Loss of tuberin in both subependymal giant cell astrocytomas and angiomyolipomas supports a two-hit model for the pathogenesis of tuberous sclerosis tumors

Elizabeth Petri Henske, Lisa L. Wessner, Jeffrey Golden, Bernd W. Scheithauer, Alexander O. Vortmeyer, Zhengping Zhuang, Andres J.P. Klein-Szanto, David J. Kwiatkowski, Raymond S. Yeung

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Abstract

Tuberous sclerosis complex (TSC) is an autosomal dominant disorder characterized by seizures, mental retardation, and tumors of skin, brain, heart, and kidney. In this study, we focused on two of the most frequent tumors in TSC patients, renal angiomyolipomas and subependymal giant cell astrocytomas (SEGAs). Two questions were addressed. First, is loss of tuberin, the product of the TSC2 gene, seen in both renal and central nervous system tumors from TSC patients? Second, when loss of tuberin occurs, does it affect each of the cell types seen in these tumors? We used a loss of heterozygosity approach to identify tumors from TSC2 patients. We found loss of tuberin immunostaining in the spindle and epithelioid cells but not in the giant cells of six TSC2 SEGAs. We also found loss of tuberin immunostaining in all three cell types (smooth muscle, fat, and vessels) of six TSC2 angiomyolipomas. Chromosome 16p13 loss of heterozygosity occurred in both spindle and epithelioid cells of a SEGA and in smooth muscle and fat but not the vessels of two angiomyolipomas. These results support a two-hit tumor suppressor model for the pathogenesis of SEGAs and angiomyolipomas. The vascular elements of angiomyolipomas and the giant cells of SEGAs may be reactive rather than neoplastic.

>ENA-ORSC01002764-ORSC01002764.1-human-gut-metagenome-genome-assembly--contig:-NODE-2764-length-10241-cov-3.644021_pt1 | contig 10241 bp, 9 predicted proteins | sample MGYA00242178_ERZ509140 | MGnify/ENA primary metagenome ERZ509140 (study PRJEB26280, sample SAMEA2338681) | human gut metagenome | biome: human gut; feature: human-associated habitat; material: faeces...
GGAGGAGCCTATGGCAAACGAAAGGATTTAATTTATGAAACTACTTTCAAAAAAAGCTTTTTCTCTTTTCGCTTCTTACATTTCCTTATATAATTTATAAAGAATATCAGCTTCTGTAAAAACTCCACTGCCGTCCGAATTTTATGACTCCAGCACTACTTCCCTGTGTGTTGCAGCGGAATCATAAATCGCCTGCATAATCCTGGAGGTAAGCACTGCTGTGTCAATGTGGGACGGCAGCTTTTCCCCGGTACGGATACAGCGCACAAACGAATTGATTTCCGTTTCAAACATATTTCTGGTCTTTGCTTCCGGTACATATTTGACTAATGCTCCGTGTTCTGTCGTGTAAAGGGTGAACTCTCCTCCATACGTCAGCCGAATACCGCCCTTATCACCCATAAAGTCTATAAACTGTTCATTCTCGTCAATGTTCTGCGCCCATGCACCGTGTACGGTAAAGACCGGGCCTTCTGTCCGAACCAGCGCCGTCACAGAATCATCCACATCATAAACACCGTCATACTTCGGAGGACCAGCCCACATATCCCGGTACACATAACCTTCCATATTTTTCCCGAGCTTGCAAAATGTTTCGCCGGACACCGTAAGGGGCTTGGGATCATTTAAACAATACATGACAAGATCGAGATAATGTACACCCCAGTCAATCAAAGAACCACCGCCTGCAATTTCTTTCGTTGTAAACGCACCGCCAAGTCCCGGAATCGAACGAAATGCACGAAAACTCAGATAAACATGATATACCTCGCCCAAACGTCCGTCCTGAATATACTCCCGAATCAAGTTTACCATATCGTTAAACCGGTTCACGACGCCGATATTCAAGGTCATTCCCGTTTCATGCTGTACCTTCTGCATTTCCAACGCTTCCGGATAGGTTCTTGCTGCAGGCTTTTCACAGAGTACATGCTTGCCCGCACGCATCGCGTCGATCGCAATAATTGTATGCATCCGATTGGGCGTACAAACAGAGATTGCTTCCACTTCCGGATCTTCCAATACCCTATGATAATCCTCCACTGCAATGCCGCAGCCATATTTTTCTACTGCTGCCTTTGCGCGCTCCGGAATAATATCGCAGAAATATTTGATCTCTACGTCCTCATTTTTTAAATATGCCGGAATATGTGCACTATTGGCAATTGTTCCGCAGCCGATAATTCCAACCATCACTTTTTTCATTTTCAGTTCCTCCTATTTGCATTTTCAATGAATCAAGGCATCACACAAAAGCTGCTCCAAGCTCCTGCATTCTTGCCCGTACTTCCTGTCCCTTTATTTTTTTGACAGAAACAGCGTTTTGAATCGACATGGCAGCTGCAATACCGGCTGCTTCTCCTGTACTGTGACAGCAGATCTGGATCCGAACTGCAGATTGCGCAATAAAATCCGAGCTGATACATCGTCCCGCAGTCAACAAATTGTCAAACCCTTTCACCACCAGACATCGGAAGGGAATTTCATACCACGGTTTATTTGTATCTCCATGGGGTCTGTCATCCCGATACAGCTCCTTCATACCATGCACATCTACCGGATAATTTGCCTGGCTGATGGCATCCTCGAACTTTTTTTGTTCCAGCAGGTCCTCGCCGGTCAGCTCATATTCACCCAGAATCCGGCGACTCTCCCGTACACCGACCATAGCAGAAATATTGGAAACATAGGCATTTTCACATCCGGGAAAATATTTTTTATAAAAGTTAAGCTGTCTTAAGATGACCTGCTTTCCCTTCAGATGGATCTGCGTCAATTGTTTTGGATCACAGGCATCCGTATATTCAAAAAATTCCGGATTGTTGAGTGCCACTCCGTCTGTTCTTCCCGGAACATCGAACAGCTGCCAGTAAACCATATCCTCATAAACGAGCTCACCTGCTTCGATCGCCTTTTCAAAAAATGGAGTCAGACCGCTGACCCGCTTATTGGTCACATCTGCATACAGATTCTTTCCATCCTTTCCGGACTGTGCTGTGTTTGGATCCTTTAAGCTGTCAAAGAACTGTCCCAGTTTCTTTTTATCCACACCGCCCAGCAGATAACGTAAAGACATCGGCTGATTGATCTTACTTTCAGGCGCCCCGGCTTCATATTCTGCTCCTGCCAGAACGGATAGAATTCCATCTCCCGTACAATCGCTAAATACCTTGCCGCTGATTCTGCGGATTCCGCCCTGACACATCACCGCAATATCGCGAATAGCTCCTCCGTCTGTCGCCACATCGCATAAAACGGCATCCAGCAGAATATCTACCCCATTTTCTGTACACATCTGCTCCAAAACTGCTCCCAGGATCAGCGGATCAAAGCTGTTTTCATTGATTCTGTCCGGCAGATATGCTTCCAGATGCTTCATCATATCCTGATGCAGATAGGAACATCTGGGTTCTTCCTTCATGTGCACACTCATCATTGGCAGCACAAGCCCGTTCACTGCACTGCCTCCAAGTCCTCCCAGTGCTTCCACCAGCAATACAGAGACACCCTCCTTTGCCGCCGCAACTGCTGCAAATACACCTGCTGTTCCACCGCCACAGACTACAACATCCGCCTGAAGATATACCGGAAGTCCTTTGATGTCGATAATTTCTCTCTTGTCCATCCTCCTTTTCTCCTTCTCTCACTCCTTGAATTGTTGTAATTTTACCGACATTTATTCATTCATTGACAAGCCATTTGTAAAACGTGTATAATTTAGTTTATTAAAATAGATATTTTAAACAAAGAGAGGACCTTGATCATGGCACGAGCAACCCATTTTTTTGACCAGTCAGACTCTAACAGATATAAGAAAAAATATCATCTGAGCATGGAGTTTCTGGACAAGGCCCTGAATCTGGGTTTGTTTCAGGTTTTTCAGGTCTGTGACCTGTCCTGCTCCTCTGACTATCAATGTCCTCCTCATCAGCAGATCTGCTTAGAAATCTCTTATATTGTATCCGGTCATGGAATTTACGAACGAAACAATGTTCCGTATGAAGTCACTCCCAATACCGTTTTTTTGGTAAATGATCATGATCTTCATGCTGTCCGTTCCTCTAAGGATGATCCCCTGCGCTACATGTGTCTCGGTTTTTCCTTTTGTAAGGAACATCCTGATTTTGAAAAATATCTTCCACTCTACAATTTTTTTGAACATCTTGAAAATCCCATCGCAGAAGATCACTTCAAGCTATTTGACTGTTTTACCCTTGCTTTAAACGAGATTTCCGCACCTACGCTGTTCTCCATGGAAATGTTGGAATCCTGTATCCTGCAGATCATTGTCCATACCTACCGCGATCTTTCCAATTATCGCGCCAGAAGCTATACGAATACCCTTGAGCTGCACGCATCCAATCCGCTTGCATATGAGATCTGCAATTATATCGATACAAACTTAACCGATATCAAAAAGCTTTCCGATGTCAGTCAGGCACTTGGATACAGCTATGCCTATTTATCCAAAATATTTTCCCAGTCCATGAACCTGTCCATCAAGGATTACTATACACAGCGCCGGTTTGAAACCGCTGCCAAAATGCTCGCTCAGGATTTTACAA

Original languageEnglish (US)
Pages (from-to)1639-1647
Number of pages9
JournalAmerican Journal of Pathology
Volume151
Issue number6
StatePublished - Dec 1 1997

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ASJC Scopus subject areas

  • Pathology and Forensic Medicine

Cite this

Henske, E. P., Wessner, L. L., Golden, J., Scheithauer, B. W., Vortmeyer, A. O., Zhuang, Z., Klein-Szanto, A. J. P., Kwiatkowski, D. J., & Yeung, R. S. (1997). Loss of tuberin in both subependymal giant cell astrocytomas and angiomyolipomas supports a two-hit model for the pathogenesis of tuberous sclerosis tumors. American Journal of Pathology, 151(6), 1639-1647.